For Serbs, many of whom still revere Mladic as the nation's fearless protector, the trial could be a way of coming to terms with the country's recent past. "The trial has the potential to be an inflection point for Serbia as it turns toward Europe," says Damon Wilson, a former NATO and U.S. State Department official in the Balkans who now serves as executive vice president of the Atlantic Council, a Washington think tank. "But if it is a catharsis, it will be over a long time. The impact will be cumulative. It is the beginning of a process to reach closure. The important point is to set the record straight through a long painful process of historical reconciliation."

Serbia is taking tentative steps to heal the wounds of war after being accused of sheltering Mladic for years by the West. In the past couple of years, Serbia's parliament has apologized for Srebrenica and President Boris Tadic has pushed the government to track down Mladic, who was finally captured in a farmhouse in northern Serbia. For Tadic, a pro-reform leader elected in 2004, these steps were necessary to bring his country into the wider European family after years of being an international pariah. Tadic, who faces a presidential runoff election on Sunday, has also helped consolidate Serbia's democracy, rebuild its economy and reach out to its neighbors. The country is now on the track to European Union membership — something that would have been unthinkable a decade ago.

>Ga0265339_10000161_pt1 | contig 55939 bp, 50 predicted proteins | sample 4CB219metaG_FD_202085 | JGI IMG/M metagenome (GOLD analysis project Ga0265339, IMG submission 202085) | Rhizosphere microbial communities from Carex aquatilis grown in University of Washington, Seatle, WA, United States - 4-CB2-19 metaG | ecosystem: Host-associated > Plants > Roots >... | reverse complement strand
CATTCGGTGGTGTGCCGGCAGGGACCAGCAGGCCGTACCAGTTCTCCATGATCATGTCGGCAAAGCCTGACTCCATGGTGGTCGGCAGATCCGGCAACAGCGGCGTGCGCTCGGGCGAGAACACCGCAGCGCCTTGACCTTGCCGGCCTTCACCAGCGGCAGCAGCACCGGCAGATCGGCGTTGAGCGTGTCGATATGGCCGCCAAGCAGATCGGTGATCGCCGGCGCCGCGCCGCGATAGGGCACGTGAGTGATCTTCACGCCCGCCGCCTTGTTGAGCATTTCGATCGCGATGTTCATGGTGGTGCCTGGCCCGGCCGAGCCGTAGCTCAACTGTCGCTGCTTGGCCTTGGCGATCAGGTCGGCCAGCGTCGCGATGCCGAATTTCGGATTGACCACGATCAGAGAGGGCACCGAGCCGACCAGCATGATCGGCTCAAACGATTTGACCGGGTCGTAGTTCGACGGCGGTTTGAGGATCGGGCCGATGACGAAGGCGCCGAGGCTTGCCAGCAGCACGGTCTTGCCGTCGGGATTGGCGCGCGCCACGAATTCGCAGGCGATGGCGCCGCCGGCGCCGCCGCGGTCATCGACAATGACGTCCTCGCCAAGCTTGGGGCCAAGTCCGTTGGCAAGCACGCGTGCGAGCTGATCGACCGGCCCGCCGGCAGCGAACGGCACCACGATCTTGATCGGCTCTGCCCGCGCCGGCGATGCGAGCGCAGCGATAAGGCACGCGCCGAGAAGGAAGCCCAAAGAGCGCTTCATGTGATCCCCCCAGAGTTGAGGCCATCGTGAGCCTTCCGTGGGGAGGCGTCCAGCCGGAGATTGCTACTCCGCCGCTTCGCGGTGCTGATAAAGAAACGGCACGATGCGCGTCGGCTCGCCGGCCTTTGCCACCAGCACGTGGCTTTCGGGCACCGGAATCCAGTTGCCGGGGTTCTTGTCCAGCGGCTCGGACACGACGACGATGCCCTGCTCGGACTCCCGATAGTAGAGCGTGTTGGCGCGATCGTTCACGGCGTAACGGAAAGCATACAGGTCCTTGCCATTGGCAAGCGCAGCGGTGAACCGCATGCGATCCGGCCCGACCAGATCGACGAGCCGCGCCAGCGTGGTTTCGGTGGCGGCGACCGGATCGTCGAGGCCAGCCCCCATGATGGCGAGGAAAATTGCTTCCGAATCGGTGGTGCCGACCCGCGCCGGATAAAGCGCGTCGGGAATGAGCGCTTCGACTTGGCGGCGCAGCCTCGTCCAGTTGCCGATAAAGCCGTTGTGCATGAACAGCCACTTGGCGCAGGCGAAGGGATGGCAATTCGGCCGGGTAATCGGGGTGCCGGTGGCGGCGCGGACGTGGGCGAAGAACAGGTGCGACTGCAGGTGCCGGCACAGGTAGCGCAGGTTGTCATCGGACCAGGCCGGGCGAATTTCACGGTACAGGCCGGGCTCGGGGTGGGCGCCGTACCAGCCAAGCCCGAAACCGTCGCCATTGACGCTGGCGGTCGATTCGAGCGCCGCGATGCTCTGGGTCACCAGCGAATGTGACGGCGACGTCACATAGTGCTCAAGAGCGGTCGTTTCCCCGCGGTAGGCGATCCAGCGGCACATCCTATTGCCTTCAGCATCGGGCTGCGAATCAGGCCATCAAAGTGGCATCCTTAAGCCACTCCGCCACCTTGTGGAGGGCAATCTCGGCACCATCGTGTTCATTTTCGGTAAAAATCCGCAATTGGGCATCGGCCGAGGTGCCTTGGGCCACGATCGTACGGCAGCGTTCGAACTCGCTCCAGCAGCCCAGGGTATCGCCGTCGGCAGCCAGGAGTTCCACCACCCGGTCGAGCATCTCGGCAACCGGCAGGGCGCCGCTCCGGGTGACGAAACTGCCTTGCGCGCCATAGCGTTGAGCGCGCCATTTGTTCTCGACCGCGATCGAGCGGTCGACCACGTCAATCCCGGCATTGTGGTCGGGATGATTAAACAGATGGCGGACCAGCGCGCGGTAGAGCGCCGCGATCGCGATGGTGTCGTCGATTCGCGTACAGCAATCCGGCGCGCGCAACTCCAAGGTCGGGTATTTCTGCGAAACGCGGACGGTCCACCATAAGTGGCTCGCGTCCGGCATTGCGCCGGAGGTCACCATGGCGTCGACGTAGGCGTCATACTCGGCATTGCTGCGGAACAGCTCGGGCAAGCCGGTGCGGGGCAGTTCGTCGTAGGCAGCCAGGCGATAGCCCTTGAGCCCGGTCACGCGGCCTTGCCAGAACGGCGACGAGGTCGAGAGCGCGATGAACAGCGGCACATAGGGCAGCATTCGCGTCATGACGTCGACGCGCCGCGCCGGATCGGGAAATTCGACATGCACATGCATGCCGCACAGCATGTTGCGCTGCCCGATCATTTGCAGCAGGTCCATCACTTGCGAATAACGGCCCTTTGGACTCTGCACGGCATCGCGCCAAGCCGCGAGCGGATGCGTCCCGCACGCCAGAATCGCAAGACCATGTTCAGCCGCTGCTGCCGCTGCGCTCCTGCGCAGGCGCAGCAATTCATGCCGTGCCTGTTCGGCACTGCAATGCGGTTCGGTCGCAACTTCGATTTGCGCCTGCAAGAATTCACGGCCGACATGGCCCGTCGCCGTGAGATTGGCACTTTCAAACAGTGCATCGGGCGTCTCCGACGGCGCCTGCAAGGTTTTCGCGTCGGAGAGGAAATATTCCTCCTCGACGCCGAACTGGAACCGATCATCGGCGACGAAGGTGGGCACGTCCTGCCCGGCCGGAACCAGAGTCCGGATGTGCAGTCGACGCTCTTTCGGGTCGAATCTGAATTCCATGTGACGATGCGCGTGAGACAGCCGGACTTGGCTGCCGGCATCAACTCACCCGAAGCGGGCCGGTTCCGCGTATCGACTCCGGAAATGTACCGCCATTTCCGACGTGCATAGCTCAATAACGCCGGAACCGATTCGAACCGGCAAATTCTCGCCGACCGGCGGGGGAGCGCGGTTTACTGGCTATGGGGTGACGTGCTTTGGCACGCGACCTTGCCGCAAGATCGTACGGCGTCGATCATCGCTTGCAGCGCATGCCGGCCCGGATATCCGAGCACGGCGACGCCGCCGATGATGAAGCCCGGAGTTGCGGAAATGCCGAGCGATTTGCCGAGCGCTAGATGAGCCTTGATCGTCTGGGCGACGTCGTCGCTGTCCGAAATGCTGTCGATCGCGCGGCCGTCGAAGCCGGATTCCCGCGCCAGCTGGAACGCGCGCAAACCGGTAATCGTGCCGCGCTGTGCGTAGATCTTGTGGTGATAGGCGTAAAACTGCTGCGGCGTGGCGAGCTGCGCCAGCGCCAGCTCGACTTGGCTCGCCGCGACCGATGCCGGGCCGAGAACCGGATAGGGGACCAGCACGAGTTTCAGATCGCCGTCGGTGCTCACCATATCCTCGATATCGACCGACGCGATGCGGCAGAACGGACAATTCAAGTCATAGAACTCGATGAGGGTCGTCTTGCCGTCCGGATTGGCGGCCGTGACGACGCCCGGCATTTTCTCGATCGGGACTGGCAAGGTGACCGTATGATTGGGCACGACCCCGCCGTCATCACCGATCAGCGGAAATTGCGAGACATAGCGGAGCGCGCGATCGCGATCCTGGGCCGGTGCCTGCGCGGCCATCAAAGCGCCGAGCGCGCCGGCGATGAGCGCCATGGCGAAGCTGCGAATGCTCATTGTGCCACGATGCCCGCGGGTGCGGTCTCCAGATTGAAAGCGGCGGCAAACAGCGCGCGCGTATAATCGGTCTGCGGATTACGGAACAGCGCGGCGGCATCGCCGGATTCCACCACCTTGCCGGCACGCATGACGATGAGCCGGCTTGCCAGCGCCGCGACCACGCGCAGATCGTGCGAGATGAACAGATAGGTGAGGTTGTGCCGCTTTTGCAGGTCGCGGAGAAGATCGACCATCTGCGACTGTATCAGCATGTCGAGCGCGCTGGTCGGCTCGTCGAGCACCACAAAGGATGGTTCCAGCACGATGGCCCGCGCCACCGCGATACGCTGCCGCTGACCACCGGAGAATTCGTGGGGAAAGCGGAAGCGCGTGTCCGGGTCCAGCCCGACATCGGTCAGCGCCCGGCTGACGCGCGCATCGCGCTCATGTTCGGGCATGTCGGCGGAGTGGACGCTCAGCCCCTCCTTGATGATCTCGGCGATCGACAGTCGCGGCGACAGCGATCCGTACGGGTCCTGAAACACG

"The trial is a moment when people in Serbia can see what was done in their name, the evil that was perpetrated," says Ivan Vejvoda, vice president for programs at the German Marshall Fund, a U.S. public policy group. He says, though, that there is still a residual sense of denial in Serbia about the past and it will take time for the trial's effects to percolate down to everyday people. "I was an aide to former Serbian Prime Minister Zoran Djindjic, who delivered Milosevic to The Hague. But he was assassinated for it in 2003. He paid the ultimate price."

Mladic's trial is one of the last chapters of the bloody Bosnian story. Fidgeting in his seat at times on Wednesday, he seemed to scorn the entire process. But for all his brash theatrics, he was a very diminished figure — a man who's time had finally caught up to him.